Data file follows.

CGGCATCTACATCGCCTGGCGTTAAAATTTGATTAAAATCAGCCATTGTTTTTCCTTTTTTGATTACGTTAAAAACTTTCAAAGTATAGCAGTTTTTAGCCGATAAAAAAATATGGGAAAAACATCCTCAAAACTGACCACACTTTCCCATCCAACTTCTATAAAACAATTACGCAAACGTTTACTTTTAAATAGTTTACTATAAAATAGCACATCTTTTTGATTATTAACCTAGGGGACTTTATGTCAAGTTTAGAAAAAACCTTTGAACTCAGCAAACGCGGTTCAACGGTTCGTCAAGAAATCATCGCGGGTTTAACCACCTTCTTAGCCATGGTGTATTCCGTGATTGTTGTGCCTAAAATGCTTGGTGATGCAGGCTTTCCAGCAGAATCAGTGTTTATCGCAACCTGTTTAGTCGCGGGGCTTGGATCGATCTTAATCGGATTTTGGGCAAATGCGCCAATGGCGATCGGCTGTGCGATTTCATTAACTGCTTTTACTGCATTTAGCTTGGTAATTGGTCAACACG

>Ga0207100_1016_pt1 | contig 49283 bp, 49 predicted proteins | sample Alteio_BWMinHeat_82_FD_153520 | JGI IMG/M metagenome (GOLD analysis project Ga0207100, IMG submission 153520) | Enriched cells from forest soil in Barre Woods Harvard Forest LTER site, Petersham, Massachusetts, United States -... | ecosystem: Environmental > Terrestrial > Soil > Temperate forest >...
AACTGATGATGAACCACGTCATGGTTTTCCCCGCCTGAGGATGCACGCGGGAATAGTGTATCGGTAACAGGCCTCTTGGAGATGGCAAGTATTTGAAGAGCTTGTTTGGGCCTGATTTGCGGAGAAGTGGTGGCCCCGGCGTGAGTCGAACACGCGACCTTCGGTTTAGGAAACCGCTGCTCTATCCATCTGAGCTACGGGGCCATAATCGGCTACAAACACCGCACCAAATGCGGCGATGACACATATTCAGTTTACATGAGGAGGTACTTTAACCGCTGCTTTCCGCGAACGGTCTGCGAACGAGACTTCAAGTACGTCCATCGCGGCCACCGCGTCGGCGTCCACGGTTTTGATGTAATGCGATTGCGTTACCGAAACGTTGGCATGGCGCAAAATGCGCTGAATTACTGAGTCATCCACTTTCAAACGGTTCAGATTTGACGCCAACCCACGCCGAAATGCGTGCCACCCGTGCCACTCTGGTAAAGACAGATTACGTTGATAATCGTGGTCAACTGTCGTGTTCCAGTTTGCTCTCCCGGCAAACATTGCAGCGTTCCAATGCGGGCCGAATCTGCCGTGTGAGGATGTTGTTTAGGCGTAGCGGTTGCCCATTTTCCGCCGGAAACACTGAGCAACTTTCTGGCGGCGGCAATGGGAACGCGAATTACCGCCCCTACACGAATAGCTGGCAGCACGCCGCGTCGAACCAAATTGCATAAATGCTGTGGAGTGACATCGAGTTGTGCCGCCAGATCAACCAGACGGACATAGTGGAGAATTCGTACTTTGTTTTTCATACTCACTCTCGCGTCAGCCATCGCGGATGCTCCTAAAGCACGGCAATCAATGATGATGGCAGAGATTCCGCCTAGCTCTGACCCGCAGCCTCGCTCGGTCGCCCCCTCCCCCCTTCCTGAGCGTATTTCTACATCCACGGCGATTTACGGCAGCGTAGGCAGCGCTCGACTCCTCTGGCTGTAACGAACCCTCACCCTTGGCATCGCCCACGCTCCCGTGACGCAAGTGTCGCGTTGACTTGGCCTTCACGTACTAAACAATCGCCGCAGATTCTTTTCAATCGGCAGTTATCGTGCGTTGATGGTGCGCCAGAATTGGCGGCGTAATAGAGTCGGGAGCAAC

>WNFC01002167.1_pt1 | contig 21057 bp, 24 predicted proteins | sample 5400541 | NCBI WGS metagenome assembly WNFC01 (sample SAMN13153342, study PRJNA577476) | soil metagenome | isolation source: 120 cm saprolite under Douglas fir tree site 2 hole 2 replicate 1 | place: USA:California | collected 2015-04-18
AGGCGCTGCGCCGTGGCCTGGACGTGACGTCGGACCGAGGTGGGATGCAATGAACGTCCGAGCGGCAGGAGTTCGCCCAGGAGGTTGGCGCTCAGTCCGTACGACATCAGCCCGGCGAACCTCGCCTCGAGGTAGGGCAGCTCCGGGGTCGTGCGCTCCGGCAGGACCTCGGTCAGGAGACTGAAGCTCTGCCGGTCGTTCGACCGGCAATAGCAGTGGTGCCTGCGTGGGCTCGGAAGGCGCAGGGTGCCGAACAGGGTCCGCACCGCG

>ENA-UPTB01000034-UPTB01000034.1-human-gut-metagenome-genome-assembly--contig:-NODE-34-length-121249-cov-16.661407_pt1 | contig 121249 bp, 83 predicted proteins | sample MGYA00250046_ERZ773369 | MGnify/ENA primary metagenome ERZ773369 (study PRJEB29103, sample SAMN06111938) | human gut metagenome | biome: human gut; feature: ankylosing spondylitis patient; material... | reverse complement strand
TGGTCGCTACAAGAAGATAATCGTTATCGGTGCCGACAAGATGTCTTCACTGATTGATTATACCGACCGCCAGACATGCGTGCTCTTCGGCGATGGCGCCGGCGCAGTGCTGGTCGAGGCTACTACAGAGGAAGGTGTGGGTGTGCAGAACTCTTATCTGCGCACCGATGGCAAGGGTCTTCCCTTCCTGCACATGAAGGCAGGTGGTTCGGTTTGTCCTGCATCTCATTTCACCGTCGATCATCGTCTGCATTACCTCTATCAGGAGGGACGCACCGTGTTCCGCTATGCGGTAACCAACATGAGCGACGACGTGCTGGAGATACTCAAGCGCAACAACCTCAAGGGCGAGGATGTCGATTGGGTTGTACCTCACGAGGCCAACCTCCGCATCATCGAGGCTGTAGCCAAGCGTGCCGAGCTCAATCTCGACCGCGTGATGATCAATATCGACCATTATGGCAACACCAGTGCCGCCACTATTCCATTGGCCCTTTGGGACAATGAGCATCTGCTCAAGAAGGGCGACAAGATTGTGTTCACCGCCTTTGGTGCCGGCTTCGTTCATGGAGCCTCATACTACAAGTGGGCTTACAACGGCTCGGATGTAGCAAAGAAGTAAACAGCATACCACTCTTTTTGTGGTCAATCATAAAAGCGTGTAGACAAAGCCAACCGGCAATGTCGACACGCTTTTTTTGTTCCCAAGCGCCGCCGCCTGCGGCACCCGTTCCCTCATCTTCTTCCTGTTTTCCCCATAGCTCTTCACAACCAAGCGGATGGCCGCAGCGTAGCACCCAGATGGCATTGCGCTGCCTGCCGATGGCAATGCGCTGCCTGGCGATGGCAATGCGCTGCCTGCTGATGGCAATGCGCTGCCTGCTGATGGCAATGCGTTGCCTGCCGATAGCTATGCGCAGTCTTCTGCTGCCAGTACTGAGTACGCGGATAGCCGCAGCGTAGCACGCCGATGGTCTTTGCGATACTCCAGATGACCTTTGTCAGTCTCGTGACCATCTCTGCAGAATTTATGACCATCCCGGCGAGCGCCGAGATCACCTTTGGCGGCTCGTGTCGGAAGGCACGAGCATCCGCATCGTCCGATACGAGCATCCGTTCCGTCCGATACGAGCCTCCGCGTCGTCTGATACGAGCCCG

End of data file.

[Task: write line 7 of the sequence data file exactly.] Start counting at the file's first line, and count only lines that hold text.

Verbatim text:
TGGTCGCTACAAGAAGATAATCGTTATCGGTGCCGACAAGATGTCTTCACTGATTGATTATACCGACCGCCAGACATGCGTGCTCTTCGGCGATGGCGCCGGCGCAGTGCTGGTCGAGGCTACTACAGAGGAAGGTGTGGGTGTGCAGAACTCTTATCTGCGCACCGATGGCAAGGGTCTTCCCTTCCTGCACATGAAGGCAGGTGGTTCGGTTTGTCCTGCATCTCATTTCACCGTCGATCATCGTCTGCATTACCTCTATCAGGAGGGACGCACCGTGTTCCGCTATGCGGTAACCAACATGAGCGACGACGTGCTGGAGATACTCAAGCGCAACAACCTCAAGGGCGAGGATGTCGATTGGGTTGTACCTCACGAGGCCAACCTCCGCATCATCGAGGCTGTAGCCAAGCGTGCCGAGCTCAATCTCGACCGCGTGATGATCAATATCGACCATTATGGCAACACCAGTGCCGCCACTATTCCATTGGCCCTTTGGGACAATGAGCATCTGCTCAAGAAGGGCGACAAGATTGTGTTCACCGCCTTTGGTGCCGGCTTCGTTCATGGAGCCTCATACTACAAGTGGGCTTACAACGGCTCGGATGTAGCAAAGAAGTAAACAGCATACCACTCTTTTTGTGGTCAATCATAAAAGCGTGTAGACAAAGCCAACCGGCAATGTCGACACGCTTTTTTTGTTCCCAAGCGCCGCCGCCTGCGGCACCCGTTCCCTCATCTTCTTCCTGTTTTCCCCATAGCTCTTCACAACCAAGCGGATGGCCGCAGCGTAGCACCCAGATGGCATTGCGCTGCCTGCCGATGGCAATGCGCTGCCTGGCGATGGCAATGCGCTGCCTGCTGATGGCAATGCGCTGCCTGCTGATGGCAATGCGTTGCCTGCCGATAGCTATGCGCAGTCTTCTGCTGCCAGTACTGAGTACGCGGATAGCCGCAGCGTAGCACGCCGATGGTCTTTGCGATACTCCAGATGACCTTTGTCAGTCTCGTGACCATCTCTGCAGAATTTATGACCATCCCGGCGAGCGCCGAGATCACCTTTGGCGGCTCGTGTCGGAAGGCACGAGCATCCGCATCGTCCGATACGAGCATCCGTTCCGTCCGATACGAGCCTCCGCGTCGTCTGATACGAGCCCG